Adhere to animal specifications: Never give your dog a supplement packaged for a human or for a different type of animal. For instance, don’t give a cat supplement to a dog, and vice versa. Accurate dosage matters when it comes to small animals.

Inform your vet: Always tell your vet if you are supplementing your dogs diet.

Herbs and supplements should be treated like any other medication or dietary change: if your dog experiences any sudden change in health or behavior, see your vet.

What Breeds Are Used for Drug Sniffing?

9 Nov 2014 | Filed in Dog Breeds

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German shepherds are the dogs that most people would assume is the breed of choice to be drug sniffers. Despite their long history of being search and rescue and police dogs, they don’t have a monopoly on drug sniffing jobs. It’s true that their versatility and resourcefulness are useful for the task, but other breeds also possess natural characteristics that are vital for drug detection.

The Nose Knows

The top dogs used for sniffing out drugs, according to John J. Ensminger’s 2012 book “Police and Military Dogs,” are English springer spaniels and border collies. Other dog breeds that have shown an aptitude for sniffing out drugs include Weimaraners, Labrador retrievers, golden retrievers and Belgian malinois. Alternative to traditional purebreeds, it could be that the solution lies in a hybrid breed of dog. In her article “Super Sniffing Dogs” for DogChannel.com, D. Caroline Coile, Ph.D. revealed that Russian scientists claim to have created a breed with superior sniffing capabilities by crossing Russian huskies with jackals.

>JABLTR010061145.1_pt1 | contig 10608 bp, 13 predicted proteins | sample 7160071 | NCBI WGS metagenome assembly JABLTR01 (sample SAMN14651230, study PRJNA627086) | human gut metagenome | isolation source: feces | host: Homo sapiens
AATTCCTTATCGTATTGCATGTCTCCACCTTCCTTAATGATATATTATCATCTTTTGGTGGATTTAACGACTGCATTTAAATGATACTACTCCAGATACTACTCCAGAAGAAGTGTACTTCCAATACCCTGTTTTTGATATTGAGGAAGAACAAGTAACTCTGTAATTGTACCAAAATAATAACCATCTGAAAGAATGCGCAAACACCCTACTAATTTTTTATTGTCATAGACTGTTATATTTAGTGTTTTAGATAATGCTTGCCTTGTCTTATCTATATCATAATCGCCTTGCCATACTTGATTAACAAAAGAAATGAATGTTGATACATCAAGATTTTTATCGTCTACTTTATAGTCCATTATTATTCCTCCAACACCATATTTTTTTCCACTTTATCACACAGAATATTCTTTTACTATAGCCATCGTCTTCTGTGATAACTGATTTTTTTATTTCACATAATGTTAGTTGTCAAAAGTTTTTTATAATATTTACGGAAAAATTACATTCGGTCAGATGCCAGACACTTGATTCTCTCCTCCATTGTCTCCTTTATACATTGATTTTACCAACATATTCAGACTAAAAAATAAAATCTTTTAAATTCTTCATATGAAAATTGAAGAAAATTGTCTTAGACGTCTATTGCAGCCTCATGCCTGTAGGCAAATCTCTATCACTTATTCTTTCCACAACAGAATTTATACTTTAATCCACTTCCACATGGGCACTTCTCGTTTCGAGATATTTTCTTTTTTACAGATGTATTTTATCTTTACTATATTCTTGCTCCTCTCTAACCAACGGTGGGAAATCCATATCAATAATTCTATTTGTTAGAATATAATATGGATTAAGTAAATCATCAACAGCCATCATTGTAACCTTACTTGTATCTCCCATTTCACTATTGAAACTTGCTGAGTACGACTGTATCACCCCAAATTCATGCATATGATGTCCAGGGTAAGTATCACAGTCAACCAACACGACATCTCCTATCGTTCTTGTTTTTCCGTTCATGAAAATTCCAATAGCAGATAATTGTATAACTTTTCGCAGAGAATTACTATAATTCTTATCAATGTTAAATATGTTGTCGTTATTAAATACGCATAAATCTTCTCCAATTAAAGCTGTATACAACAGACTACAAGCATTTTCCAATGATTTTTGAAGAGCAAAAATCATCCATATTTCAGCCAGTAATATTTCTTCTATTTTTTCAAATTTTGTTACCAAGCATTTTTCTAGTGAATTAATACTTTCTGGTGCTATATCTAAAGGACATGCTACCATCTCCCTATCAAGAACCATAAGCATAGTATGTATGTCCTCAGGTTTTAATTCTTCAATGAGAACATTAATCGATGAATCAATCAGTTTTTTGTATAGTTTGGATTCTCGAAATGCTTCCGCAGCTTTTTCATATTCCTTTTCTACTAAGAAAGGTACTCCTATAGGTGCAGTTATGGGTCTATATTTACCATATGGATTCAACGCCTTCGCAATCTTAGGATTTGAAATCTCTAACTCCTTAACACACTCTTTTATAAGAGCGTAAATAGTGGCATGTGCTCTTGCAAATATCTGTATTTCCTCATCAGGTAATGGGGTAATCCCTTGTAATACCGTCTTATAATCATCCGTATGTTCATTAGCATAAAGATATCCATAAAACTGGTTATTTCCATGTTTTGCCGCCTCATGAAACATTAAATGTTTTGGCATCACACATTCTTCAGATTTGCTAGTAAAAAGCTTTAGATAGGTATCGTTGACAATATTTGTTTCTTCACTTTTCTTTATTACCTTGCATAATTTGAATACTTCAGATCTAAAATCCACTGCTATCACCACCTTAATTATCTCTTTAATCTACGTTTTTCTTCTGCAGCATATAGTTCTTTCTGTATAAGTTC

Mixed Breeds Can Sniff, Too

Purebred dogs aren’t the only ones who can do a stellar job of sniffing out drugs. Cross- and mixed-breed dogs can do it, too. They just have to display the right qualities and have the work ethic. Sometimes those characteristics can come from the genes of different breeds the dog has inherited, and sometimes an individual dog just has a talent for it.

Drug Sniffing Qualities

Mixed breed or purebred, the best drug sniffing dogs have a combination of qualities that work together to make them good at what they do. In addition to having an excellent sense of smell and hunting and tracking abilities, drug dogs need to be physically fit, independent, agile, love hard work and have a hunger for praise. They have to really, really want to do the job, too. Dogs of any breed who aren’t interested can easily become distracted from the task at hand.

Certifying a Narcotic Dog

A dog’s breed won’t keep him from becoming a certified narcotic dog, if he has the right stuff to complete the course. The Hornbecks.net standards for narcotic certification don’t even include a list of dog breeds who can test for certification. Instead, the requirements are that a dog must know how to alert his handler when he’s located stashed drugs, is limited to 10 minutes to find two different stashes and must show proficiency in searching a variety of areas, including indoor areas, outdoors and vehicles.